The threaded anchor pin has a proximal end and a distal end. The proximal end is screwed into the threaded open end of the penetrator to provide a combination including the anchor pin, penetrator and slug or package of anchoring adhesive in series. The combination is positioned above the borehole and is inserted into the borehole by hammering or otherwise driving the distal end of the threaded anchor pin.

The driving of the threaded anchor pin first causes the penetrator or other rod to further penetrate the slug or package of chemical anchoring adhesive and drive the chemical anchoring adhesive into the borehole, while mixing the chemical anchoring adhesive. Then, the driving causes the penetrator or other rod to enter the borehole whereupon it scrapes and cleans the walls of the borehole and compresses and further mixes the anchoring adhesive. The compression also creates a back pressure of air which helps blow particles from the walls of the borehole. Then, the driving pushes the penetrator to the bottom of the borehole, causing the compressed, mixed anchoring adhesive to pass between the penetrator and wall of the borehole and fill the space between the anchoring pin and the wall of the borehole.

In essence, the invention reduces the insertion of the chemical anchoring adhesive and anchor pin into three simple steps, namely a) attaching a sharp end of a penetrator or end of another rod to a slug or package of chemical anchoring adhesive or providing this combination, b) attaching an anchor pin to an open end of the penetrator to form a combination of anchor pin, penetrator, and slug or package of anchoring adhesive, and c) hammering or otherwise driving the combination into the borehole. Prior art methods required up to nine steps and often required more complex equipment, such as rotational driving tools.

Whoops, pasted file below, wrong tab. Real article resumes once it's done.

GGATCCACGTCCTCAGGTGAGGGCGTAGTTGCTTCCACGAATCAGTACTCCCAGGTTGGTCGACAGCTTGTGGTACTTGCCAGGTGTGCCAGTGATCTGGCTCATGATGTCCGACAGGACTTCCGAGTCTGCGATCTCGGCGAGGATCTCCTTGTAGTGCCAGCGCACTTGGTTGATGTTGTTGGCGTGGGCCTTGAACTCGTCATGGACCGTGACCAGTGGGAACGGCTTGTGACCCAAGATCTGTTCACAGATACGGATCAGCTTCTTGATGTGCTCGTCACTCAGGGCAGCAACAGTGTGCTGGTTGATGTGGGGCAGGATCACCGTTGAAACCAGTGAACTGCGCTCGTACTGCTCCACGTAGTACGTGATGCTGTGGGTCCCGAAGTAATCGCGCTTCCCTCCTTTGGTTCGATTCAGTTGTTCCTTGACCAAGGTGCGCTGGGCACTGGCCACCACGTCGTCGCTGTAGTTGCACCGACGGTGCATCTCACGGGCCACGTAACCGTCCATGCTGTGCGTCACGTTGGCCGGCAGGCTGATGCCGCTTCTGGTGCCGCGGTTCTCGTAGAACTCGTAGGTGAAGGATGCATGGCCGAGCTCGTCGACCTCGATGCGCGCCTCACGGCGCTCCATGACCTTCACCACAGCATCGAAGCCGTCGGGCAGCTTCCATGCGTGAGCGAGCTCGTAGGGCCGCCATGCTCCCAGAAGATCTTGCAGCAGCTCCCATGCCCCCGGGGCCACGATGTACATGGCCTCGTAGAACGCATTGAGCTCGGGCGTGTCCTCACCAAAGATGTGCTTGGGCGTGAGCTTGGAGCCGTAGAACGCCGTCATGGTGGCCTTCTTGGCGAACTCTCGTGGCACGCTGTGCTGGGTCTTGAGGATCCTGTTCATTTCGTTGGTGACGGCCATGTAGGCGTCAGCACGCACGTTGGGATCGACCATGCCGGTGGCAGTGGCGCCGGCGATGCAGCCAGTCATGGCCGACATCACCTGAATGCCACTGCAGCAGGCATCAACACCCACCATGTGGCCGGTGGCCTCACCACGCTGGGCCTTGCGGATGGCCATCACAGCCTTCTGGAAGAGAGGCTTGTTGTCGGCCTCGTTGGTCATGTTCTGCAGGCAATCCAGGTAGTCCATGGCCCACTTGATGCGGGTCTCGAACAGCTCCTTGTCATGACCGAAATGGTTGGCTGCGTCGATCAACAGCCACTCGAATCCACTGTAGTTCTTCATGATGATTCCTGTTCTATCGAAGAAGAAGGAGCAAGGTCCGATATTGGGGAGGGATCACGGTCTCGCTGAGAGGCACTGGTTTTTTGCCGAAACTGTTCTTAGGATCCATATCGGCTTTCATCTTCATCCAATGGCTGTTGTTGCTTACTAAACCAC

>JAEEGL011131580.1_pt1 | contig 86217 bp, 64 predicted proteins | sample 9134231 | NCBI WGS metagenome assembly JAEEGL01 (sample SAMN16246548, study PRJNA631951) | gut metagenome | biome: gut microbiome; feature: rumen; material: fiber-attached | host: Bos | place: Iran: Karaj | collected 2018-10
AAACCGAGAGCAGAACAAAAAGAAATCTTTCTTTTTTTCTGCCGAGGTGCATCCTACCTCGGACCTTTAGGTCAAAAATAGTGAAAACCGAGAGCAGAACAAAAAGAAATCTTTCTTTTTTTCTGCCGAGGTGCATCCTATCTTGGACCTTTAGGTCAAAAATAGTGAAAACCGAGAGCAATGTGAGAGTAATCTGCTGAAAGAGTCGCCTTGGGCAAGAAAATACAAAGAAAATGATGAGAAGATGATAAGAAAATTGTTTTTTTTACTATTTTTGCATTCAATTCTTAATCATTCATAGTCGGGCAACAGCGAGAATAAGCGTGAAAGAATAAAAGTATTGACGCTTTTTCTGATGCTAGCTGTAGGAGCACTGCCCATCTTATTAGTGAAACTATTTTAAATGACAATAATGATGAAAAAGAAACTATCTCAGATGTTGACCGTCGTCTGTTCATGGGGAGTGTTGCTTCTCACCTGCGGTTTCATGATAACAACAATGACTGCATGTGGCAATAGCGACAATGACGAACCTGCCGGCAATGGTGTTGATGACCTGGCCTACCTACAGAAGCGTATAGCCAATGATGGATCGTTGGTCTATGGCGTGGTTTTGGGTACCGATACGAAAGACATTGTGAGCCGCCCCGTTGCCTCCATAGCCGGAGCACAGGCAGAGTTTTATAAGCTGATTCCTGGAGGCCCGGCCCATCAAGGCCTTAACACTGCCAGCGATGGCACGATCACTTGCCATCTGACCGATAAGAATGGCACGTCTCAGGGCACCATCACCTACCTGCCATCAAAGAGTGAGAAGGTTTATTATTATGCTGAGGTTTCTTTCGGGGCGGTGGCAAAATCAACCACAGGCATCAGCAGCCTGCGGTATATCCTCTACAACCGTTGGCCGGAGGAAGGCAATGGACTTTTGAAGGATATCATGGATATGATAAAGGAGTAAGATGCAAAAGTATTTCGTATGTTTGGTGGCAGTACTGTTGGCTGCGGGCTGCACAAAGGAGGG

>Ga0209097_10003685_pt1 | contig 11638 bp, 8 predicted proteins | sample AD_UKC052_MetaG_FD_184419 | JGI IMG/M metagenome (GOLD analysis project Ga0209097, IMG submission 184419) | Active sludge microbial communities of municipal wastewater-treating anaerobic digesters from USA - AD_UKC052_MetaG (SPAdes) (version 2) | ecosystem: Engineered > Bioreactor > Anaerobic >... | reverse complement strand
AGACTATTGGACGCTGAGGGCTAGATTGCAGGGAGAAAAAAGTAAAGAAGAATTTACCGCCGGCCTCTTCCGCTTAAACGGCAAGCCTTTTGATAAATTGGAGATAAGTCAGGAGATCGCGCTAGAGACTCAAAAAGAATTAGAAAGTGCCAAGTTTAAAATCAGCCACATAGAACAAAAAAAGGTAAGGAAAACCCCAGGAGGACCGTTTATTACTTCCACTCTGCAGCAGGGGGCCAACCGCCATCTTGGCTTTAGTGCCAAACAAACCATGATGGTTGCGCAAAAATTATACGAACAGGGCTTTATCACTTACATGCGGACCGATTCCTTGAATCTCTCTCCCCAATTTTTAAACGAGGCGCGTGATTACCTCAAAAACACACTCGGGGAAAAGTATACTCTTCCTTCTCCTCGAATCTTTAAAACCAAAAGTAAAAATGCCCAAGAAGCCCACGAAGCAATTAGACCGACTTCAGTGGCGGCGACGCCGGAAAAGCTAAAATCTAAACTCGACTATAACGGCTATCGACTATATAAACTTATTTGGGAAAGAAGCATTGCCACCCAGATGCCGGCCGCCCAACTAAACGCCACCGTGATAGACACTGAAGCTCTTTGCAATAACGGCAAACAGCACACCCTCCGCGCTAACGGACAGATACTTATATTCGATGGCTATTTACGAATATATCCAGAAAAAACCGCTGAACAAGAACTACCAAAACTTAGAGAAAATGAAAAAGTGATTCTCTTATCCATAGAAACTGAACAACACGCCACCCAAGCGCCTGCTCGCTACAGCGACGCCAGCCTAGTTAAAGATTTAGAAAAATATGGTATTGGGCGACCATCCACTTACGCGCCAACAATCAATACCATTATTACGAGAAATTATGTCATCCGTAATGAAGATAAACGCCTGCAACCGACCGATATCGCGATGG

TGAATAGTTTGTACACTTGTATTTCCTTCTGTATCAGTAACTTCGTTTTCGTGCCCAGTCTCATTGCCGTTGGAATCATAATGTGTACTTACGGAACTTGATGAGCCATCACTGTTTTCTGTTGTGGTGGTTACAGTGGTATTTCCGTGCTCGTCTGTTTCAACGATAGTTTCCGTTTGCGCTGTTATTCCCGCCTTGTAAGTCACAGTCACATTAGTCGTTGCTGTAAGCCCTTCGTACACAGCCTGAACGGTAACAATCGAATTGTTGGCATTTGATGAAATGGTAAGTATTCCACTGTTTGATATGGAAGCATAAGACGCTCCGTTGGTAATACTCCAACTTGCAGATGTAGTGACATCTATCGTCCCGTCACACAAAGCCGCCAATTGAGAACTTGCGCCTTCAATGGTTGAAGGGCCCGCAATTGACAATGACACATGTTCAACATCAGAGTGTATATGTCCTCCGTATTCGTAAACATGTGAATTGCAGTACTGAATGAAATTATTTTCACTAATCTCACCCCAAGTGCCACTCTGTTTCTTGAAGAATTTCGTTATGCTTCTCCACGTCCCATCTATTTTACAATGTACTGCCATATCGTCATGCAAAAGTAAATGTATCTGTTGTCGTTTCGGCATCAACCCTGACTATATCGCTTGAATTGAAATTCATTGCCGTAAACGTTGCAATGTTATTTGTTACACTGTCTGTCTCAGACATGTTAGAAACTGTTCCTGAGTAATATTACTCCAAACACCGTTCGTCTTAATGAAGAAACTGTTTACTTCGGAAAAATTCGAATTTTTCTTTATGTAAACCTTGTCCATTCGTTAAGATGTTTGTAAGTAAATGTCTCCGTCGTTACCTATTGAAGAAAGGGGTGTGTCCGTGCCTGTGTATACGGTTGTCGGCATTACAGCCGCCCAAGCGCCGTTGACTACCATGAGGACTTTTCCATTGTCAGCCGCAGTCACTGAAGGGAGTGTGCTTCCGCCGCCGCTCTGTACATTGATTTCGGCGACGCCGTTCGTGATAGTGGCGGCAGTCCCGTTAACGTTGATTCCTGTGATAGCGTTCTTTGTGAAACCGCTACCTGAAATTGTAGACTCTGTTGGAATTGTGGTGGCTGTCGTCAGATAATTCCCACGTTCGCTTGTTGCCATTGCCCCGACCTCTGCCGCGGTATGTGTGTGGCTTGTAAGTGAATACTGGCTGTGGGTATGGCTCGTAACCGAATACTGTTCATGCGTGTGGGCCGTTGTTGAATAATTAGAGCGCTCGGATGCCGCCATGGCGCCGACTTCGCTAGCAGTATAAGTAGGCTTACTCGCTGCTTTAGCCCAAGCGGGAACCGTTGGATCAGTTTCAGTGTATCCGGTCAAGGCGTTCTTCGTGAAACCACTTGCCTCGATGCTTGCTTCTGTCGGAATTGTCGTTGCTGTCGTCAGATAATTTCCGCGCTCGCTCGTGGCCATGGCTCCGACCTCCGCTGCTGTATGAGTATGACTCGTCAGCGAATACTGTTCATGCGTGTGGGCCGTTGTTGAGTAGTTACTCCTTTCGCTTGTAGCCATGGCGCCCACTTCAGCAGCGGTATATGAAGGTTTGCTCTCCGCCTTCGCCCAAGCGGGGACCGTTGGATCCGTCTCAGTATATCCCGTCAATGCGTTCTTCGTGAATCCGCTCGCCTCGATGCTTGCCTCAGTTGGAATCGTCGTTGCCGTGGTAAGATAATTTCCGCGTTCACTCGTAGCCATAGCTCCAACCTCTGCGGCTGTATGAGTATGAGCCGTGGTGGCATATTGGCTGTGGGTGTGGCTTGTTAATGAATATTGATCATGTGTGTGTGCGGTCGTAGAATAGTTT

With the foregoing in mind, it is a feature and advantage of the invention to provide an anchoring adhesive combination and a simple, integrated method for applying chemical anchoring adhesive and an anchor pin to a borehole which is significantly less expensive than prior art methods that applied the anchoring adhesive and anchor pins using separate series of steps. The foregoing and other features and advantages of the invention will become further apparent from the following detailed description of the invention, read in conjunction with the accompanying drawings.

BRIEF DESCRIPTION OF THE DRAWINGS

Fig. 1 is a perspective view of a combination including anchor pin, penetrator and adhesive package or slug, connected together in series.

Fig. 2 illustrates the combination of Fig. 1 with a protective jacket covering the penetrator and adhesive package or slug. The product may be sold in this fashion, with or without the anchor pin.

Figs. 3-5 schematically illustrate the hammering method steps including the release and mixing of chemical anchoring adhesive in the borehole, followed by cleaning and scoring the walls of the borehole using the penetrator, followed by filling the space between the anchor pin and walls of the borehole with chemical anchoring adhesive.

DETAILED DESCRIPTION OF THE INVENTION

Referring to Figs. 1 and 2, a combination 10 includes a slug or package 12 of chemical anchoring adhesive having a proximal end 14 and distal end 16, a penetrator 18 having a sharp pointed proximal end 20 and an open internally threaded distal end 22, and a threaded anchor pin 24 having a proximal end 26 and distal end 28.